Tuesday, April 20, 2010

"Green Like God"

I first met Jonathan at my church when he came to speak about creation care.  When I first heard that the topic of his sermon would be "God is green," I was skeptical.  I thought it would be a theological extension of the green craze going on within our culture...a trendy "theological" discussion of sorts.  However, I was plesantly surprised to find that what Jonathan had to say about environmentalism was not merely stemming from a worldly trend but a movement of God's hand.  He was not only eloquent in speech but  provided a wealth of scriptural references which support a convincing argument for the care of God's creation.

I received a copy of his book, Green Like God about a month and a half ago.  I finally picked it up and finished it this week.  I am glad I did. 

Here are some of my thoughts...
I appreciate Jonathan's thoughtfulness and humility towards the subject.  I appreciate the fact that he addressed my skepticisim about merely riding the wave of a trend.  His approach to scripture is reverent.  He offered fresh perspective of our roles as stewards of the earth.  One simple but profound analogy which he gave in his sermon at 1027 was concerning the word 'dominion,' which is in the king james version of Genesis 1:28, in reference to our God-given roles on the earth.   His analogy was that, as a boy, his parents gave him a bike.  He was given dominion over his bike.  If he left his bike out in the rain and it rusted or was stolen, his parents would not be responsible for replacing the bike.  In other words, the bike was his responsibility.  In the book, Jonathan talks about our responsibility towards the earth: "God has called us to be benevolent rulers, ruling the earth compassionately in obedience and worship" [pg. 54].

I was convicted of my own wasteful habits and my heart hurt for our world which is suffering so much by our own hands.  "If everyone on Earth consumed resrouces the way Americans do, experts estimate that it would take several Planet Earths just to sustain life" [pg.125].   "The 'American way' of life is broken and needs to be reinvented.  We have to have the best of everything in America, but we rarely consider how this affects our global neighbors" [pg.126].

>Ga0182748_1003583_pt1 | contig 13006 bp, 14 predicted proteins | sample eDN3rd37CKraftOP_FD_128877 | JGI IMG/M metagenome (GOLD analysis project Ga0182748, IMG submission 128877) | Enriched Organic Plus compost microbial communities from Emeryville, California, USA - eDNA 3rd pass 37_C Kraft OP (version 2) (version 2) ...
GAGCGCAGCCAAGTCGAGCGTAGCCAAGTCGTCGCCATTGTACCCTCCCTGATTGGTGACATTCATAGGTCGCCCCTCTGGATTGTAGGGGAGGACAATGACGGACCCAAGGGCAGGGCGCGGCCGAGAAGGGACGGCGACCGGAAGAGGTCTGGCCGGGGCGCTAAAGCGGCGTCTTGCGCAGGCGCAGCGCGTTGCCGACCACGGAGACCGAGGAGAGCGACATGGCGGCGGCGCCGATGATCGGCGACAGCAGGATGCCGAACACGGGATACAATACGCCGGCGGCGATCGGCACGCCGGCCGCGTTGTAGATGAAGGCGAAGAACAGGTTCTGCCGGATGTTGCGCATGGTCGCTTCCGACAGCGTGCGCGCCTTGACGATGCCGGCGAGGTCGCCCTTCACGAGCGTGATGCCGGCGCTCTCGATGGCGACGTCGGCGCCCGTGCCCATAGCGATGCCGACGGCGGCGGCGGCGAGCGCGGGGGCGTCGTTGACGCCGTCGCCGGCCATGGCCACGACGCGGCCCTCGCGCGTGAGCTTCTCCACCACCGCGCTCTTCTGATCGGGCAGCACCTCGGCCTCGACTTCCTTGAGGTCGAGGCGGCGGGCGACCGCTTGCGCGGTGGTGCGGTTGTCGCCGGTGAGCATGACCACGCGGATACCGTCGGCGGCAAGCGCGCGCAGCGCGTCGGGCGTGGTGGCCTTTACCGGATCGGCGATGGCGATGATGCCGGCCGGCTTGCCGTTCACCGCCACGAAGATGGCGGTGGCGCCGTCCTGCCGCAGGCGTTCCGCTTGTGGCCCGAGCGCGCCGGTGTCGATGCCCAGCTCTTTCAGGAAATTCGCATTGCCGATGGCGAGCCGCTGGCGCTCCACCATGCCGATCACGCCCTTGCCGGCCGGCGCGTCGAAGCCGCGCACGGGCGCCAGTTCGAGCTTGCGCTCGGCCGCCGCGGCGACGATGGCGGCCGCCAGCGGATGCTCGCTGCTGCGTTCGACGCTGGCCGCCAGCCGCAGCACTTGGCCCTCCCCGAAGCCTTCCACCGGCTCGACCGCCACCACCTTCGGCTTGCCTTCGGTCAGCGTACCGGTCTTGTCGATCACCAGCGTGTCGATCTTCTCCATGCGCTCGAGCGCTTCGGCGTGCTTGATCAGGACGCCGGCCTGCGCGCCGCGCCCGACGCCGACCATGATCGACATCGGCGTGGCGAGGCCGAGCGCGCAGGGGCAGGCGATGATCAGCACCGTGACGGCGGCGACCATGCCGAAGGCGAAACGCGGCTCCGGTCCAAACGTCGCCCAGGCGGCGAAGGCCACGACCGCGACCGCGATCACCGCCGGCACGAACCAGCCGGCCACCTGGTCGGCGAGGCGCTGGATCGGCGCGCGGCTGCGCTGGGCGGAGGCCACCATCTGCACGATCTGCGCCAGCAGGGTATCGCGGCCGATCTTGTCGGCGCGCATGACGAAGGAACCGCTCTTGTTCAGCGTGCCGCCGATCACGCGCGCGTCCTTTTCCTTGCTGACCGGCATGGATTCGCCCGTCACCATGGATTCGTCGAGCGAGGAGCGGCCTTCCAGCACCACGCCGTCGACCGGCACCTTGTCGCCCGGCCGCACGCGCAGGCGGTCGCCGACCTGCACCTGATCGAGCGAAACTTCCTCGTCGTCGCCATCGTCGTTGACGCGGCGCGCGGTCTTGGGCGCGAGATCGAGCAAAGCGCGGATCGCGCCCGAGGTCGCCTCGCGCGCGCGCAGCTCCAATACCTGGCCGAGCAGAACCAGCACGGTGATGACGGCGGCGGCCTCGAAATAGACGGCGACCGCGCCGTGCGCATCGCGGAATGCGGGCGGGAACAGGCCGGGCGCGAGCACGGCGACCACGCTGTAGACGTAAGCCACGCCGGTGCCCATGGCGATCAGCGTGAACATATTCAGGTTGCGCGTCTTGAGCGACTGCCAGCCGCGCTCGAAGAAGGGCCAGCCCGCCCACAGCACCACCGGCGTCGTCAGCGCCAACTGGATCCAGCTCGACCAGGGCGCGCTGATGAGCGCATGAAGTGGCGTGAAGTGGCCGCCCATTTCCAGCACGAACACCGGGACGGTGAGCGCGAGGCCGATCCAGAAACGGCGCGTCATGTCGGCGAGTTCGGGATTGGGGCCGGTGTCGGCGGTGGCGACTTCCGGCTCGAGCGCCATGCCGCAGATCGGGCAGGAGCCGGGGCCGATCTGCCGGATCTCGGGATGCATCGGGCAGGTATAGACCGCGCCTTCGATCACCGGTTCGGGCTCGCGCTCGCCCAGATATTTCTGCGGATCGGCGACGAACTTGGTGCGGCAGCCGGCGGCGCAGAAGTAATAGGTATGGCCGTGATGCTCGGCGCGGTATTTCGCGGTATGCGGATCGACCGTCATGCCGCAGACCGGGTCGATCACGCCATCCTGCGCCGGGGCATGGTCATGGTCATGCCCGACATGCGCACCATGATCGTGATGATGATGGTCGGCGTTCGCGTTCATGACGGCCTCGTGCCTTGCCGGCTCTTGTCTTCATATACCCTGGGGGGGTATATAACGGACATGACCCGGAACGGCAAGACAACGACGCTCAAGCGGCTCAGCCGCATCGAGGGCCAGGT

On a similar note, one thing that struck me this past weekend was the love for animals displayed by the precious children I babysit for.  The older two, aged 3 and 4, always ask to "pet the puppy" if they see anyone walking a dog, even if said dog is walking the opposite direction on the other side of the street.  Most people willingly oblige, as the two are freakishly cute.  This caused me to remember how, back in my camp counselor days, the younger kids would always want to pray for their sick dogs and cats.  I never took these prayer requests seriously.  Maybe I should have.  [see Jesus' words on children- Matthew 18:3, 19:13-14, Mark 9:37, 10:13-14, Luke 10:21, 18:15-16]

Jonathan has caused me to remember that "The Bible doesn't teach the sanctity of human life, but the sanctity of all life" [pg 66].  

I couldn't finish this post without offering up a resounding "Amen!" to Jonathan's comment about our environmentally friendly practices at 1027 church- "With regard to the divine plan, it is church at its finest." 

I would definitely recommend picking up a copy.


  1. Wow. This is going on my list of books to read. Pronto. I want to see these freakishly cute children!

  2. Sure thing Brooke - I used it from somewhere else anyway. Have a good week!